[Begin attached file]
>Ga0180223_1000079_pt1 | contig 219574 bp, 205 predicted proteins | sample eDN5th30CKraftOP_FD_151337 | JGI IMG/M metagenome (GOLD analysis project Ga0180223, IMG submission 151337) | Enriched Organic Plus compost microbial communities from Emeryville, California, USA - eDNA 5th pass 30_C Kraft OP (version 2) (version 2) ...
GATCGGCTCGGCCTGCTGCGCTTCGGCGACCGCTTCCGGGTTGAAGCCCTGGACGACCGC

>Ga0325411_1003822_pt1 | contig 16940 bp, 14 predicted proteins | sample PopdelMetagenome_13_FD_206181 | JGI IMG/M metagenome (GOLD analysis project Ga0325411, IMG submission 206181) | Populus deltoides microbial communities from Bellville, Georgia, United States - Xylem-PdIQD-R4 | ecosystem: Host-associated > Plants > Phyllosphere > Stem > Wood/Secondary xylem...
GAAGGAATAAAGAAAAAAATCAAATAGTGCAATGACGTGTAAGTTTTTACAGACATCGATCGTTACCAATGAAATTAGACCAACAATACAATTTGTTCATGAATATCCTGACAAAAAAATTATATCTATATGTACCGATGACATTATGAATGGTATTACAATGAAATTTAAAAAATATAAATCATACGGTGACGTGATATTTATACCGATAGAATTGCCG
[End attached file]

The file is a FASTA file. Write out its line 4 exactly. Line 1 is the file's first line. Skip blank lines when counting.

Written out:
GAAGGAATAAAGAAAAAAATCAAATAGTGCAATGACGTGTAAGTTTTTACAGACATCGATCGTTACCAATGAAATTAGACCAACAATACAATTTGTTCATGAATATCCTGACAAAAAAATTATATCTATATGTACCGATGACATTATGAATGGTATTACAATGAAATTTAAAAAATATAAATCATACGGTGACGTGATATTTATACCGATAGAATTGCCG